What was "rattling the phone" in 1950s England?
July 15, 2021 4:55 PM   Subscribe

In Muriel Spark's Loitering with Intent, set in London in the 1950s, the main character "rattles the phone to gain attention" when she makes a phone call and gets no reply. What does this mean?

Here's the passage (p. 37 in the New Directions edition):
I wanted to telephone to Sir Quentin to tell him where his mother was. There was a phone in my room connected to a switchboard in the basement. I got no reply, which was not unusual, and I rattled to gain attention. The red-faced house-boy, underpaid and bad-tempered, who lived with his wife and children down in those regions, burst into the room shouting at me to stop rattling the phone. Apparently the switchboard was in process of repair and a man was working overtime on it. "The board's asunder," bellowed the boy. I liked the phrase and picked it out for myself from the wreckage of the moment, as was my wont.
What exactly is she doing by "rattling the phone", how would it gain attention, and why is it relevant that the switchboard is in process of repair?
posted by hoist with his own pet aardvark to Technology (8 answers total) 6 users marked this as a favorite
 
Best answer: Repeatedly pressing and releasing the hookswitch would cause the corresponding light on the switchboard to flash on and off, to get the operator’s attention.
posted by mbrubeck at 5:05 PM on July 15, 2021 [17 favorites]


Best answer: When switchboards were still a thing in telephone communications, lifting the phone off the hook would turn on a light at the switchboard operator's panel, signaling that you were ready to make a call. You could tap the hook repeatedly (called "hook flashing") to get someone's attention at the board, which is why in old movies you'll sometimes see a character do a tap-the-hook "hello? hello??" when a call is cut off.
posted by specialagentwebb at 5:07 PM on July 15, 2021 [13 favorites]


Wikipedia: Hook flash
posted by zamboni at 6:06 PM on July 15, 2021 [2 favorites]


which is why in old movies you'll sometimes see a character do a tap-the-hook "hello? hello??" when a call is cut off.
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!!!

It's real, rational phone behavior?!? This is a revelation. I thought it was one of those weird, alternate-reality scriptwriting conventions like when someone "opens a present" they don't tear off the wrapping paper, they lift a separately wrapped lid off a separately wrapped box. Or how whenever anyone picks up a big chef's knife there's a loud "SCHLINNNG!" noise. Because obviously nobody wraps gifts like that and knives don't make noise when they're moved and when you've been hung up on, pressing the hang-up button and yelling "hello?" will not reconnect you.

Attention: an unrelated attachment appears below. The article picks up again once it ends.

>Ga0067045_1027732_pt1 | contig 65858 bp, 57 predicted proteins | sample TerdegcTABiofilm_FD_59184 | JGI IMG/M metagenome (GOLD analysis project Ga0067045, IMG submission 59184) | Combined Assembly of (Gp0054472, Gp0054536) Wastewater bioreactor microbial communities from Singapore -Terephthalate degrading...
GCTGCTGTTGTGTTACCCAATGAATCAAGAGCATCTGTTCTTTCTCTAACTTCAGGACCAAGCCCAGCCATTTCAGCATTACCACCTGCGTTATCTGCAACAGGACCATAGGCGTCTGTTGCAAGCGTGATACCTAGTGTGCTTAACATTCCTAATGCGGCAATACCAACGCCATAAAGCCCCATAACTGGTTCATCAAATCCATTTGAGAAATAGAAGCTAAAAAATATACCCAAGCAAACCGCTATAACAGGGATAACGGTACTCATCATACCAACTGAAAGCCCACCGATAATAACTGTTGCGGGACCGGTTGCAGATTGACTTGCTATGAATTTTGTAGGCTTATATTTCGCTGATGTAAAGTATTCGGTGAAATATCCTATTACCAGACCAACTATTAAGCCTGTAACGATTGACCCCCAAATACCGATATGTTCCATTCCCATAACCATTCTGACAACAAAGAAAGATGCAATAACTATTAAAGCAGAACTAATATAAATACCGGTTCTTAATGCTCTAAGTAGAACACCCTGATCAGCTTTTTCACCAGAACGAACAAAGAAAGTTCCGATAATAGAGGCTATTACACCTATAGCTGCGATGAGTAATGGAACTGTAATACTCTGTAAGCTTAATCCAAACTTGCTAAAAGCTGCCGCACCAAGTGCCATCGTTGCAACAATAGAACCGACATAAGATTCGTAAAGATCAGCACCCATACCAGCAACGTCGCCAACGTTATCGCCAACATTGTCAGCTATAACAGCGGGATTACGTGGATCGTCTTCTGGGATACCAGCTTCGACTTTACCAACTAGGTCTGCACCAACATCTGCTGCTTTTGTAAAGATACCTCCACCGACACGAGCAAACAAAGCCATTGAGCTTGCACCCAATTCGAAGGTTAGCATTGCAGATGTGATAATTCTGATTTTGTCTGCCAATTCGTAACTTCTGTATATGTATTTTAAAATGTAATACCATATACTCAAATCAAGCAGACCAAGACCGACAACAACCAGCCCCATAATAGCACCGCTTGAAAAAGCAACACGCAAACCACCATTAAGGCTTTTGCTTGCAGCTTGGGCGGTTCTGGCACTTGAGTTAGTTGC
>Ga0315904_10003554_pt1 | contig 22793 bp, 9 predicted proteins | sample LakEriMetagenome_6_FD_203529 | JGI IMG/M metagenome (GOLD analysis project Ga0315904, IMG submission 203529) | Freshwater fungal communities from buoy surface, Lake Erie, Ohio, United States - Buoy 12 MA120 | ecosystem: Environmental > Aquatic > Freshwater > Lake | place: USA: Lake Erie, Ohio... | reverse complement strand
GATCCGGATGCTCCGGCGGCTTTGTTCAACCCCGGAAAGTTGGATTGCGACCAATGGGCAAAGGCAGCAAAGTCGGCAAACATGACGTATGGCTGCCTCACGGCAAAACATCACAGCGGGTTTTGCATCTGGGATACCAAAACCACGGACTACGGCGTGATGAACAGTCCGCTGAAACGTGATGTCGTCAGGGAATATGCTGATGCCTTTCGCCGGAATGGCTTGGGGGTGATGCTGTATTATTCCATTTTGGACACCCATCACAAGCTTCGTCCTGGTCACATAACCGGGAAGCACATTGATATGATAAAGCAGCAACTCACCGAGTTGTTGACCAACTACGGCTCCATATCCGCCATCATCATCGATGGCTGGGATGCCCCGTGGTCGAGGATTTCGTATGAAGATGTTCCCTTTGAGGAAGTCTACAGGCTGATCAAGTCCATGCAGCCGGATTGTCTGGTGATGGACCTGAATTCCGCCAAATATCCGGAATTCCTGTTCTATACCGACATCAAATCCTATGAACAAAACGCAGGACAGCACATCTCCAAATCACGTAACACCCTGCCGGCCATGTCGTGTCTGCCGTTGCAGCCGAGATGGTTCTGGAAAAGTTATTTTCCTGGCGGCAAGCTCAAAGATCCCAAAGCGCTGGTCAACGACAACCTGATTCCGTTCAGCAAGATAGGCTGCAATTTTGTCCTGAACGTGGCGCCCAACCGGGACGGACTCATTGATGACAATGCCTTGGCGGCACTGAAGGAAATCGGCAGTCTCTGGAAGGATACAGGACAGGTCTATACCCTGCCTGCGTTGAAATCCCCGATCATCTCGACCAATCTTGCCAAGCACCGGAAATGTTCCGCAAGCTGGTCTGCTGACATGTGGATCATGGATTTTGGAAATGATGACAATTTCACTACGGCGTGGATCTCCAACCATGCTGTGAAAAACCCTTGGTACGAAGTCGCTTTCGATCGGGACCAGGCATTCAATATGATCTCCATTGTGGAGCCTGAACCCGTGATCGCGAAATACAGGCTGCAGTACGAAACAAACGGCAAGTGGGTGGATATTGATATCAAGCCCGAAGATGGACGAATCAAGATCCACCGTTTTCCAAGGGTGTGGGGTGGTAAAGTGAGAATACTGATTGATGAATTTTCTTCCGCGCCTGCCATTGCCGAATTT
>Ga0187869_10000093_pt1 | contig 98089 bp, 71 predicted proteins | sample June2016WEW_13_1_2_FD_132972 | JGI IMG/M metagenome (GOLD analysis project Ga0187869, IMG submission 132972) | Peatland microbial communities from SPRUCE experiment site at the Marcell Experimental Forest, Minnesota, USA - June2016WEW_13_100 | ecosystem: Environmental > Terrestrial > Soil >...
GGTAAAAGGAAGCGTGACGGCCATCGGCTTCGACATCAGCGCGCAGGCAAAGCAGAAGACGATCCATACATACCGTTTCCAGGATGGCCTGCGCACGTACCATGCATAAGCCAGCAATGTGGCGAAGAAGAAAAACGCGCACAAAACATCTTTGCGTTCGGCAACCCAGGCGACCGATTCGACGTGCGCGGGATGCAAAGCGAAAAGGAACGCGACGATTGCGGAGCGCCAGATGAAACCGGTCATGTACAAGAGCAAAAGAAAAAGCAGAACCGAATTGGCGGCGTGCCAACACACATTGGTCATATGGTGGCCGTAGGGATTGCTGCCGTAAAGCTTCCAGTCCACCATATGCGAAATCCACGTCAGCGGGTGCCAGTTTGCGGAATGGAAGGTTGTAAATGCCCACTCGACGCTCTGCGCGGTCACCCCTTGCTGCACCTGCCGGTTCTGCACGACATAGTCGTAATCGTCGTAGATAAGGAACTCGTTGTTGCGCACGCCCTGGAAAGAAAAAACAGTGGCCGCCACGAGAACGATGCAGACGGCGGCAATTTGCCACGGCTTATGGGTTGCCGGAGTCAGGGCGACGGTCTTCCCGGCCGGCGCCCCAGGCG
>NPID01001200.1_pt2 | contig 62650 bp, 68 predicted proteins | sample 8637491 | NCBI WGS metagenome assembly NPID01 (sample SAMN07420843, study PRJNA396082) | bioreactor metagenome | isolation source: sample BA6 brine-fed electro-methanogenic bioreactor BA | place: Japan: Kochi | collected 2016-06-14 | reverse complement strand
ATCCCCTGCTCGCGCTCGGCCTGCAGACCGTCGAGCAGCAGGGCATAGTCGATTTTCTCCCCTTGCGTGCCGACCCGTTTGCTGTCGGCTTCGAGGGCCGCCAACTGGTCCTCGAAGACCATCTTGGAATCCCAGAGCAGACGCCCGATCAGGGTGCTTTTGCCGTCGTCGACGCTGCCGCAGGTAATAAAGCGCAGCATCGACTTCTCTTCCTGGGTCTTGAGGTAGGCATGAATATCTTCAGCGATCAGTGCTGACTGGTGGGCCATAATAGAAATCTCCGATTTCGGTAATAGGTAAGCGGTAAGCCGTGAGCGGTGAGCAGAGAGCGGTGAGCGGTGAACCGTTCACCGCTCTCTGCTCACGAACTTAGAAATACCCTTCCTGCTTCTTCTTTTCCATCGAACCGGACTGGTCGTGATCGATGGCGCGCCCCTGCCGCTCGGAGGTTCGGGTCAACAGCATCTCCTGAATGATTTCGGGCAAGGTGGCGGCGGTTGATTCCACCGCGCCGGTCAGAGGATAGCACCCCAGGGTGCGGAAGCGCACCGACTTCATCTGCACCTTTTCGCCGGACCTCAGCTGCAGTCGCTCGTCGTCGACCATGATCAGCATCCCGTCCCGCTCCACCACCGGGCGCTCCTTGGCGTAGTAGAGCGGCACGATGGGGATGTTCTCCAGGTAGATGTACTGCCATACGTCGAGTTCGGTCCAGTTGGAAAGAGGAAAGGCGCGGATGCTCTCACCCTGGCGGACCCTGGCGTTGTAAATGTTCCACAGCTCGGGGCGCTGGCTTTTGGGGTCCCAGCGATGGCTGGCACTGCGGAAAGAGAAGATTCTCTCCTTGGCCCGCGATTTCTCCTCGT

posted by Don Pepino at 7:54 PM on July 18, 2021


Ok, on a related note, in the 1990s, as a teenager or so, I remember picking up our landline and mimicking/mocking those old timey movie scenes where someone repeatedly taps the hook yelling desperately, "operator, operator!?!" In front of my mom. 2 seconds after hanging up I get a call and it's the operator (I guess?) asking me if I'm okay. I remember my mom yanking the phone away from me and apologizing and assuring the woman I was okay. Anyway, we were both shocked that this was actually a real thing, and even more so in the 1990s.
posted by flamk at 12:41 AM on July 19, 2021 [2 favorites]


More amazingly, it would still work on a BT landline today, flamk, although I doubt the operator would call you back. I'm pretty sure you actually dialled the operator. On exchanges that support pulse dialing (which includes modern landlines, although generally not cable phone providers etc), 1 tap of the receiver hook dials a 1, 2 taps dials 2, etc, and 10 taps dials 0. If you tapped once at the start, briefly paused and then just hammered away quickly without significant breaks, you will have dialled 1 0 0, i.e. the operator.

This phenomenon gave rise to probably the first widely employed phreaking technique. Many earlier pulse dialing public telephones required a coin to activate the dialer, and had a mechanism to end the call when the money ran out. However, they did not isolate the line from the pulses sent by the receiver hook. As a result, the nimble fingered could dial the number from the hook without putting any money in. In addition, the call never having started as far as the coin operated part of the phone was concerned, it was possible to talk for as long as you liked without getting cut off.
posted by howfar at 12:06 PM on July 19, 2021 [1 favorite]


Not sure why I assumed a UK location. I think the operator (or at least enquiries with completion) number in the US was 411 (dunno if it's still the case) which would be just as easy to accidentally pulse dial, and seems slightly more likely if you were mimicking the rhythm of taps in old time movies.
posted by howfar at 12:18 PM on July 19, 2021


I thought it was one of those weird, alternate-reality scriptwriting conventions like when someone "opens a present" they don't tear off the wrapping paper, they lift a separately wrapped lid off a separately wrapped box... Because obviously nobody wraps gifts like that...

I wrap gifts like that.
posted by The Underpants Monster at 10:08 PM on August 4, 2021 [1 favorite]


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